Contents 1 Get around 1.1 By metro 1.2 By local train 1.3 By bus 1.3.1 Hop on Hop off 1.4 By taxi 1.5 By car 1.5.1 Transportation Network Taxis 1.6 By auto rickshaws 1.7 By cycle rickshaws 1.8 By electric rickshaw 1.9 By foot See also: Public transport in the National Capital Region (India) Getting around Delhi is always an adventure. Traffic is, by and large, horribly congested and many drivers will think nothing of quoting ten times the going price to a tourist. Use the prices below as broad guidelines and agree on prices before setting off. The best way to travel is via metro, where there are separate cabins for women (which prove to be very useful during rush hour). Metro is clean, efficient, and typically ridden by relatively affluent middle-class students or commuters en route to/from work; there is almost nowhere in the city that you cannot get to by metro. By metro The modern Delhi Metro, a sign of India's economic development Delhi Metro and rail network The fast-growing Delhi Metro network provides a cheap, quick, hassle-free and air-conditioned way of zipping around the city. As of May 2018, the following lines are open: Red Line: Dilshad Garden - Rithala Yellow Line: Samaypur Badli - HUDA City Centre, Gurgaon Blue Line: Dwarka Sector 21 - Noida Electronic City/Vaishali Blue Line branch: Yamuna Bank - Vaishali Green Line: Mundka - Inderlok Green Line branch: Ashok Park Main - Kirti Nagar Violet Line: Kashmere Gate - Escorts Mujesar Airport Express: New Delhi Railway Station - Airport - Dwarka Magenta Line: Janakpuri West - Botanical Garden Pink Line: Majilis Park - Shiv Vihar Fares range from ₹10-60, just buy a token, change lines as necessary, and deposit the token in the slot as you exit. Tokens can be used only from the station they are bought, so you can't buy two and use the second to return home. If you're planning on sticking around for a while, you can buy a "Smart Card" for ₹200, which is worth ₹150 and includes a ₹50 deposit; using this saves 10% and, more importantly, lets you avoid the queues. There is also a "Tourist Card" allowing unlimited use for ₹150 (1 day) or ₹300 (3 days), but it's highly unlikely that you'll travel enough to make this pay off. Special fares apply for travel on the Airport Express. During rush hour, you might have to queue up for 20min+ due to security checks, especially in the central stations. The Yellow Line (Line 2), in particular, is useful for getting to the Old Delhi (Chandni Chowk, Jama Masjid) and New Delhi railway stations, the ISBT bus terminal, the backpacker ghetto of Paharganj, Hauz Khas and Qutub Minar. The Blue Line (Line 3) is also handy for visiting Akshardham and accessing the western parts of Paharganj through RK Ashram Marg station. Beware: Metro stations all use the new, official, Indianised names, so Connaught Place is "Rajiv Chowk", Old Delhi Railway Station is "Chandni Chowk" and ISBT is "Kashmere Gate". The first coach in every train is reserved for women only, violating it incurs a penalty. Male passengers accompanying females are forbidden too. Be aware that if you wish to exit at a main station during rush hour, you will have to tackle your way through in order to get out before the opposite flow of passengers push you back inside. Don't be afraid of using your strength to push yourself out. By local train There are limited commuter services on Delhi's railways, but the facilities are a far cry from the user-friendly Metro stations. For the most part, train stations are inconveniently located. There is no passenger service on the Delhi Ring Railway outside rush hour. By bus You're never alone on a bus in Delhi All parts of Delhi are well connected by buses and with tickets ranging from ₹5-15 they are very cheap, but they are also quite crowded most of the time. The red coloured buses are air-conditioned and the green coloured are not. As bus stops do not have bus routes written properly, it can be difficult to find your way. Asking other people at the bus stop is often the best way to find out about bus routes to your destination. However, the buses are pretty frequent, running every 15-20 min or so on most routes. There are two kinds of buses in Delhi: Government run DTC buses (red and green coloured with big windows) Privately run Blue-Line buses (orange coloured) If you have a choice, opt for a DTC bus. They will stop less frequently and will generally be less crowded too. Note that many buses, DTC ones too, will stop pretty much anywhere if there are enough people getting on or off. Board buses at the back and pay the ticket seller sitting right next to the door. Be sure to hang onto your tickets, as ticket checks are fairly frequent. Some seats on the left side of the bus may be reserved for women and the handicapped. When it's time to disembark, move to the front of the bus. As you might expect, all these guidelines are regularly ignored when buses are very crowded. Hop on Hop off Hop on Hop off Delhi Tourism Bus HOHO, ☏ +91 11 4094 0000 (Helpline). Delhi Tourism operates a Hop On Hop Off bus service. A fleet of air conditioned low floored buses follow a pre-defined set of stops around the city and passengers can hop off the bus, see the place at one's own convenience and hop on the next bus. The service runs on a 45 minute interval and covers important monuments, memorials, museums and shopping places in the city. Each bus is staffed with a knowledgeable English speaking guide. The ticket costs ₹ 300 and is valid for 2 consecutive days. The service does not operate on Mondays.  By taxi Official Taxi A taxi or hired car (usually with driver) is required to see many of the far-flung sites within and around Delhi. However, the metro is a far cheaper and equally comfortable option. Most Delhi taxis are old but reliable CNG-run Ambassadors or Omnis in distinctive black-and-yellow livery and a green stripe. The hired family car of choice is usually a Toyota Innova or Chevrolet Tavera. While all are equipped with meters and should cost ₹15 for the first km ₹8.5 per km, the meters are often rigged and it's better to agree on the price in advance. Most trips around the city should be ₹200-500, while a trip to the airport would be higher, depending on starting location. An eight-hour charter should cost around ₹1,500, and a tip is expected if the driver is helpful. The prices would also depend upon the vehicle size too. Black and yellow taxis are not air-conditioned. Even if they do have air conditioning, you will be charged extra (and the rates are up to the driver, so bargain hard). Modern radio taxi services: at ₹20/km, they're more the list price of the competition, but they use modern vehicles with air-conditioning and GPS and can be dialled 24 hr/day. The flag fare is ₹20, and the fare increases by ₹5 for every 250 m after the first km. If you need an SUV, you need to inform the company in advance, but the fare remains the same. Night charges (25% extra) apply between 11PM to 5AM. Book up to a few hours in advance. Many corporate people rely on these cabs for their daily commute and they may be booked during office hours. Tipping is not expected. After booking, you will receive an SMS with the car licence plate number, and the driver's name and mobile number. Usually the driver will call you and inform you that they have arrived. Many drivers speak English at a very basic level, so use short phrases. You can use TaxiPixi services and avoid all the hassle. Download the app on your iPhone/Android. Don't take non-official taxis, they might take you to wrong hotels, or to a "tourist information centre", and try to sell you overpriced things. To be on the safe side, Check that whether the driver has their official documentation or not. By car Delhi, The road conditions are generally better than in the rest of India. Traffic Jam is the major concern in delhi. For travelling in delhi, you can hire car. Most self-drive car rental companies such as Traveltoindia, Progressive Cab and Zoomcar serve Delhi. Transportation Network Taxis Delhi is also serviced by various transportation network ("ridesharing") companies including Uber and Ola Cabs. Make sure to check the tariffs in these before you pay. While most of these services accept cash, many can also be linked to online wallet services like Paytm, so overcharging is rarely a risk. By auto rickshaws Auto-rickshaws - no doors Auto rickshaws (also called three-wheeled scooters, tuk-tuks or simply autos) are good for shorter trips. Always in a distinctive yellow-and-green livery, auto rickshaws are three-wheeled partially enclosed contraptions that run on CNG and can seat three people in the back. In general, they are much cheaper than taxis and can be hailed from the street. Although by law the rickshaw drivers should charge according to the meter in their vehicle (₹25 for the first two km, ₹8/km after), this rate is unrealistically low and they will almost always try to haggle for price. Try to negotiate a price before entering the vehicle. As rules of thumb, expect even the shortest journey to cost ₹30-40/person regardless of the meter, but you should never need to pay over ₹150 for any trip within the city. If you're overquoted, don't be afraid to walk away. It's usually easy to find another one soon, usually with a driver who won't rip you off. If you have any trouble with drivers, go to any of the numerous tourist police stations in the city centre and they will give you a complaint slip which will result in a ₹500 fine for the auto driver. There should also be a telephone number written on the vehicle to call in case of any complaint. There are a number of "Pre-paid" auto stands run by the Police. Tell them where you want to go and pay them upfront. The charge will include ₹5 for the service. You then take the coupon and stand outside where a policeman will direct you to the next available Auto. When your journey is completed you hand the coupon to the auto driver and that's it. Nothing more to pay (despite what they may say). By cycle rickshaws Traffic in Old Delhi's Chawri Bazaar, facing Jama Masjid Cycle rickshaws are three-wheeled, pedal/electric powered rickshaws with seats in the back to seat passengers and a driver in the front. They are good for short distances, or places which are too far to walk but too short for taking a bus/taxi/auto rickshaw. Cycle rickshaws don't use meters, so establish a price before getting on. ₹20-50 is reasonable for most journeys of a few km. Cycle rickshaws are best to use in Old Delhi to visit the intricate galis (walkways) and to enjoy the smells and sounds of the city. By electric rickshaw Electric rickshaws, popularly known as tuk-tuk or e-rickshaws, are also used to enjoy the streets of Old Delhi. These are battery-operated alternatives to auto rickshaws and cycle rickshaws because of their low fuel cost, and less human effort compared to cycle rickshaws. By foot Much of Delhi is quite pedestrian-hostile. Distances are long, road signage is poor, and in the more tourist oriented areas, you'll be constantly accosted by beggars and touts. Crossing roads often involves wading across multiple lanes of heavy traffic. Try your best to move in a predictable straight line, so vehicles can weave around you. Better yet, latch onto a group of locals and cross in their shadow. If you really want to walk around, these places would be good: Walk from Rashtrapati Bhavan (President's house) to India Gate on Kartavya Path (a walk of close to 3–4 km). Walk from Jama Masjid to Red Fort in the Chandni Chowk area. Far South Delhi go walk about in the forest. Try starting from south of Indian Institute of Technology through Sanjay Van to Qutub Minar. Note however that Sanjay Van is not always safe, and it is advisable to go there in a group, preferably during daylight. South Delhi-Green Park-Hauz Khas Village, then to the Hauz Khas ruined madrasa, offers a newer shopping area, an up-market arts village, old ruins, and some quality gardens.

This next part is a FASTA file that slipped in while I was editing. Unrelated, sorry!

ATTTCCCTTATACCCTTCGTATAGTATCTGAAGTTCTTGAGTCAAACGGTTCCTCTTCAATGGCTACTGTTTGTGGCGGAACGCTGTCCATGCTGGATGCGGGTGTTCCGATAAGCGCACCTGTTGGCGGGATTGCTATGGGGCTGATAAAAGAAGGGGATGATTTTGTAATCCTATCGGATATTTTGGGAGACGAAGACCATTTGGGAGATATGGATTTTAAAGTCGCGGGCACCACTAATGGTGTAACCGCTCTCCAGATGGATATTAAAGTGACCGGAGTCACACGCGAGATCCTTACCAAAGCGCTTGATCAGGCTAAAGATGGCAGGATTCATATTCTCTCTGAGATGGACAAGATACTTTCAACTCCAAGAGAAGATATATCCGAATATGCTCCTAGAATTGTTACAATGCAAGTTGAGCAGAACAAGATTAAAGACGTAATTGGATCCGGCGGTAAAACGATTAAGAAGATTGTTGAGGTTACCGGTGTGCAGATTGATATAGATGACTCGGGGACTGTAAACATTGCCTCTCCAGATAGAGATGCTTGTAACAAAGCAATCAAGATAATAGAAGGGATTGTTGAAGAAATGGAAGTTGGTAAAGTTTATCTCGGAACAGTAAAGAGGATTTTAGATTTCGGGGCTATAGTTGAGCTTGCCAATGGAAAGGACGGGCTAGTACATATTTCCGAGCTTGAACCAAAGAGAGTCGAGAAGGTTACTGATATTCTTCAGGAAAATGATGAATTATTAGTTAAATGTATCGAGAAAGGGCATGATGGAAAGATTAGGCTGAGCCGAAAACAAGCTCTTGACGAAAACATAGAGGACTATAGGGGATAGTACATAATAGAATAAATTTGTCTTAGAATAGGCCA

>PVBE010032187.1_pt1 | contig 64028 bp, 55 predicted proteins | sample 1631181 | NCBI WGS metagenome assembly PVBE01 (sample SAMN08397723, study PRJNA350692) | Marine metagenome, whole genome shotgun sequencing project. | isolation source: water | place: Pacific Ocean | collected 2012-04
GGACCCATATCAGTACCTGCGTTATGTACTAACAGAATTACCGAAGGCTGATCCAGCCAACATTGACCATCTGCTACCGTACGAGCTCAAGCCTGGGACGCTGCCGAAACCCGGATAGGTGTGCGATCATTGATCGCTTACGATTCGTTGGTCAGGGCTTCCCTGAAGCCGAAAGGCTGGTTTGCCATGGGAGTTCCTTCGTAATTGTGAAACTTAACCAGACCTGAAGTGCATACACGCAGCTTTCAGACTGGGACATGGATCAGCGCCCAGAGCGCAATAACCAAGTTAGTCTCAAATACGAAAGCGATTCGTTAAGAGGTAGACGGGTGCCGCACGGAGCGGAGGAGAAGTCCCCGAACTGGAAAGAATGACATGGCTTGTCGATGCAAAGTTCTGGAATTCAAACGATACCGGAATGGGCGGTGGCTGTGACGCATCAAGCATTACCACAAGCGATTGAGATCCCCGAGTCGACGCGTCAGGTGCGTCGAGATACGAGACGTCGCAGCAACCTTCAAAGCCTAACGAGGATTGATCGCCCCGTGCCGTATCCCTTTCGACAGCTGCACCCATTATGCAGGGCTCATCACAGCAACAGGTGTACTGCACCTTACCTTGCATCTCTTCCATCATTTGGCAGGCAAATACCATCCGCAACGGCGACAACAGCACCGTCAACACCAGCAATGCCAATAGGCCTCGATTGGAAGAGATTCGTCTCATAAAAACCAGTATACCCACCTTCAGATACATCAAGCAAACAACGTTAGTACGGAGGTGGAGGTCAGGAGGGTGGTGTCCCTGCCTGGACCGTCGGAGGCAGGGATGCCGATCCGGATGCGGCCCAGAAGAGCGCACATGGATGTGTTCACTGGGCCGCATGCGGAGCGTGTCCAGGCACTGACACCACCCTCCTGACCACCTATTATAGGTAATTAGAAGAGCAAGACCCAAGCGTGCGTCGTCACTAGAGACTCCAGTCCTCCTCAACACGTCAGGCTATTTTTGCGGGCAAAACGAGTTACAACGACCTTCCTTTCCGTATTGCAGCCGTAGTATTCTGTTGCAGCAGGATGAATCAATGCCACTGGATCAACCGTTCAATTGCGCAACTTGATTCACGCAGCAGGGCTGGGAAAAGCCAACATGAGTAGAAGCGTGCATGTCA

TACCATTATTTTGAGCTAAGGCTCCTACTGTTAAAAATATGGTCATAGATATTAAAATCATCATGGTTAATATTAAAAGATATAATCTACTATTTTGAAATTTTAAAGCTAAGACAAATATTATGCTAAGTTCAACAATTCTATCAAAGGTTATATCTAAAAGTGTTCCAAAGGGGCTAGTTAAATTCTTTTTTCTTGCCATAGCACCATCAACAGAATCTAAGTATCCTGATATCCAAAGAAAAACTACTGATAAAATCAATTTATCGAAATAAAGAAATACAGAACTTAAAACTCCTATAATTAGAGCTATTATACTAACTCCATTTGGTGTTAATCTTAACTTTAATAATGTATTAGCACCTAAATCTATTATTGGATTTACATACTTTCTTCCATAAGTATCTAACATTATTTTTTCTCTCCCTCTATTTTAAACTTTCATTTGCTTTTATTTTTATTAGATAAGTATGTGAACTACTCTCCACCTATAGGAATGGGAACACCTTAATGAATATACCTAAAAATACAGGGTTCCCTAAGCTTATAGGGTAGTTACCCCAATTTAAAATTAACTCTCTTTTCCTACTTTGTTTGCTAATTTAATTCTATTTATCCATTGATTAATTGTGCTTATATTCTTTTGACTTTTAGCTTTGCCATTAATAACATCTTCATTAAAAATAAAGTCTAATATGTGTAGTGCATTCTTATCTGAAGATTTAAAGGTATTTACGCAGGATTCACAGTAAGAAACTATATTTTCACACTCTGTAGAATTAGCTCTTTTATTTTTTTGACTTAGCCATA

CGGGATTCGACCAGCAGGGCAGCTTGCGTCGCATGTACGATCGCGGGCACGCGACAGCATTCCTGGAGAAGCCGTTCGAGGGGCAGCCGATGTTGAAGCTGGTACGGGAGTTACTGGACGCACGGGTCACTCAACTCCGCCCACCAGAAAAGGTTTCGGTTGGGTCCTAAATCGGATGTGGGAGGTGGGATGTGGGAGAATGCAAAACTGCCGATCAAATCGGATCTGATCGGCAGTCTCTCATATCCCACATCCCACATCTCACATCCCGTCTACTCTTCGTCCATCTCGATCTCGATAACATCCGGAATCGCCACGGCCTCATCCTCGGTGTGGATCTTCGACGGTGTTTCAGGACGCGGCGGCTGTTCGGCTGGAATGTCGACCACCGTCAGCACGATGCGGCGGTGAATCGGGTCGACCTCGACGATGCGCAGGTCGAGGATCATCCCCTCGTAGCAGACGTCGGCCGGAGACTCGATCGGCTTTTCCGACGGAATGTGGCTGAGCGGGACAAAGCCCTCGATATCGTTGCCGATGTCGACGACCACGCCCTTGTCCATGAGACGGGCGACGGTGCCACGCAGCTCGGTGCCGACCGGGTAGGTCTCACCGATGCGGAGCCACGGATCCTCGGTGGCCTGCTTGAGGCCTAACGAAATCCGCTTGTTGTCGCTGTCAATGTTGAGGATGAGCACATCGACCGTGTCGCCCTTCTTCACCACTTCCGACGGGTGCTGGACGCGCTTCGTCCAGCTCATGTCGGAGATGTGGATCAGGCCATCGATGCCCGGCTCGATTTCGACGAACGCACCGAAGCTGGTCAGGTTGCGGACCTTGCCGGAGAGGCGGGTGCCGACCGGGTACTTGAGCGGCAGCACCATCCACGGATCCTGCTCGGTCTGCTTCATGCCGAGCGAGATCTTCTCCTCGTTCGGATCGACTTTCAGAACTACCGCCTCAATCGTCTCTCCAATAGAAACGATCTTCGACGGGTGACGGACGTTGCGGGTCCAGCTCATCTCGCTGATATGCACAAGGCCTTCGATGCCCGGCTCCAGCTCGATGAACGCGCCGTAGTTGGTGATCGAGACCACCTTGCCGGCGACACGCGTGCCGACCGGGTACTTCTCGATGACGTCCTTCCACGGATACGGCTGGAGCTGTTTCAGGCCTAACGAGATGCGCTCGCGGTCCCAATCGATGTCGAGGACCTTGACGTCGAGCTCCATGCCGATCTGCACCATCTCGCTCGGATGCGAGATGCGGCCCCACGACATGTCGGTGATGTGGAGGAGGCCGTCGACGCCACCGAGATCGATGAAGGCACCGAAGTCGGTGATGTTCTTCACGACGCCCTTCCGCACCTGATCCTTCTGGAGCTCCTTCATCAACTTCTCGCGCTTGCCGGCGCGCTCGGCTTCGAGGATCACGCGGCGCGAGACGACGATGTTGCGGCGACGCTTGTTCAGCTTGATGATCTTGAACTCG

By cycle rickshaws Traffic in Old Delhi's Chawri Bazaar, facing Jama Masjid Cycle rickshaws are three-wheeled, pedal/electric powered rickshaws with seats in the back to seat passengers and a driver in the front. They are good for short distances, or places which are too far to walk but too short for taking a bus/taxi/auto rickshaw. Cycle rickshaws don't use meters, so establish a price before getting on. ₹20-50 is reasonable for most journeys of a few km. Cycle rickshaws are best to use in Old Delhi to visit the intricate galis (walkways) and to enjoy the smells and sounds of the city.
Quick Tips Banks - Open Monday to Friday 9am to 2pm. Some banks are closed for lunch. Emergencies - For police, dial a local phone number; for ambulance call a hospital. Internet Access - Wifi is standard in most hotels and free in many coffee shops. Mail - Buy stamps at the Post Office. Convenient post offices are located…